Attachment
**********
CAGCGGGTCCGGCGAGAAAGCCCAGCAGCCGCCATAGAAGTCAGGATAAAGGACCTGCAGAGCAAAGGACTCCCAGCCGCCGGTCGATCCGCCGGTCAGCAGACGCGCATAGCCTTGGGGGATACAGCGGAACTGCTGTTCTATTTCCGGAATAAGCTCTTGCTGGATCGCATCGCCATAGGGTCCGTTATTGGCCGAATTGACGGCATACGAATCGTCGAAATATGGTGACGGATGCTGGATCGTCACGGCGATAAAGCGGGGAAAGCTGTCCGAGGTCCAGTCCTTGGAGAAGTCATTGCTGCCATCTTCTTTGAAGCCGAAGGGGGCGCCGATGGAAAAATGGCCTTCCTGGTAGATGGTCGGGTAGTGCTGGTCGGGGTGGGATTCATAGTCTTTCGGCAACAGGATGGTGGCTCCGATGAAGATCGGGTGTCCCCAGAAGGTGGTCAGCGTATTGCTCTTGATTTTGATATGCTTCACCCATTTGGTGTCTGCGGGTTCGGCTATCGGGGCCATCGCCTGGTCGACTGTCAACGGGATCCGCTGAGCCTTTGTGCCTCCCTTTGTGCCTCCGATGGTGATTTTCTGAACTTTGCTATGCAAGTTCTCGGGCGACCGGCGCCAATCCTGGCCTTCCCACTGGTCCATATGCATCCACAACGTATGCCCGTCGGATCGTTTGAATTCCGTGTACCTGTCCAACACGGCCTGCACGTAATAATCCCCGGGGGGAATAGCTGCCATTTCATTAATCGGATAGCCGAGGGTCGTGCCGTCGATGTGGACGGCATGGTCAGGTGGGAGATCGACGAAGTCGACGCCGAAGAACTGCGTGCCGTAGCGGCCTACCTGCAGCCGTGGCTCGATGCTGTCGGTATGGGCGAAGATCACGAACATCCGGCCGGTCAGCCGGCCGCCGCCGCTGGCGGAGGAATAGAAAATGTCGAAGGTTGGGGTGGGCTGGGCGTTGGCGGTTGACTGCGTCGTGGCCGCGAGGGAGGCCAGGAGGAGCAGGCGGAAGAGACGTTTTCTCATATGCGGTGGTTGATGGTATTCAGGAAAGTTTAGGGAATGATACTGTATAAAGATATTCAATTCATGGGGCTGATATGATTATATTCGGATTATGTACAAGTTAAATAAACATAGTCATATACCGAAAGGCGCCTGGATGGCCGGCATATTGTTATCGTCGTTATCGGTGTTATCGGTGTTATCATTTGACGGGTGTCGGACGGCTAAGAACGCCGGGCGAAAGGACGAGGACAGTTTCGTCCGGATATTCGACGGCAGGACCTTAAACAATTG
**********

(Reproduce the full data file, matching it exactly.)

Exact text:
CAGCGGGTCCGGCGAGAAAGCCCAGCAGCCGCCATAGAAGTCAGGATAAAGGACCTGCAGAGCAAAGGACTCCCAGCCGCCGGTCGATCCGCCGGTCAGCAGACGCGCATAGCCTTGGGGGATACAGCGGAACTGCTGTTCTATTTCCGGAATAAGCTCTTGCTGGATCGCATCGCCATAGGGTCCGTTATTGGCCGAATTGACGGCATACGAATCGTCGAAATATGGTGACGGATGCTGGATCGTCACGGCGATAAAGCGGGGAAAGCTGTCCGAGGTCCAGTCCTTGGAGAAGTCATTGCTGCCATCTTCTTTGAAGCCGAAGGGGGCGCCGATGGAAAAATGGCCTTCCTGGTAGATGGTCGGGTAGTGCTGGTCGGGGTGGGATTCATAGTCTTTCGGCAACAGGATGGTGGCTCCGATGAAGATCGGGTGTCCCCAGAAGGTGGTCAGCGTATTGCTCTTGATTTTGATATGCTTCACCCATTTGGTGTCTGCGGGTTCGGCTATCGGGGCCATCGCCTGGTCGACTGTCAACGGGATCCGCTGAGCCTTTGTGCCTCCCTTTGTGCCTCCGATGGTGATTTTCTGAACTTTGCTATGCAAGTTCTCGGGCGACCGGCGCCAATCCTGGCCTTCCCACTGGTCCATATGCATCCACAACGTATGCCCGTCGGATCGTTTGAATTCCGTGTACCTGTCCAACACGGCCTGCACGTAATAATCCCCGGGGGGAATAGCTGCCATTTCATTAATCGGATAGCCGAGGGTCGTGCCGTCGATGTGGACGGCATGGTCAGGTGGGAGATCGACGAAGTCGACGCCGAAGAACTGCGTGCCGTAGCGGCCTACCTGCAGCCGTGGCTCGATGCTGTCGGTATGGGCGAAGATCACGAACATCCGGCCGGTCAGCCGGCCGCCGCCGCTGGCGGAGGAATAGAAAATGTCGAAGGTTGGGGTGGGCTGGGCGTTGGCGGTTGACTGCGTCGTGGCCGCGAGGGAGGCCAGGAGGAGCAGGCGGAAGAGACGTTTTCTCATATGCGGTGGTTGATGGTATTCAGGAAAGTTTAGGGAATGATACTGTATAAAGATATTCAATTCATGGGGCTGATATGATTATATTCGGATTATGTACAAGTTAAATAAACATAGTCATATACCGAAAGGCGCCTGGATGGCCGGCATATTGTTATCGTCGTTATCGGTGTTATCGGTGTTATCATTTGACGGGTGTCGGACGGCTAAGAACGCCGGGCGAAAGGACGAGGACAGTTTCGTCCGGATATTCGACGGCAGGACCTTAAACAATTG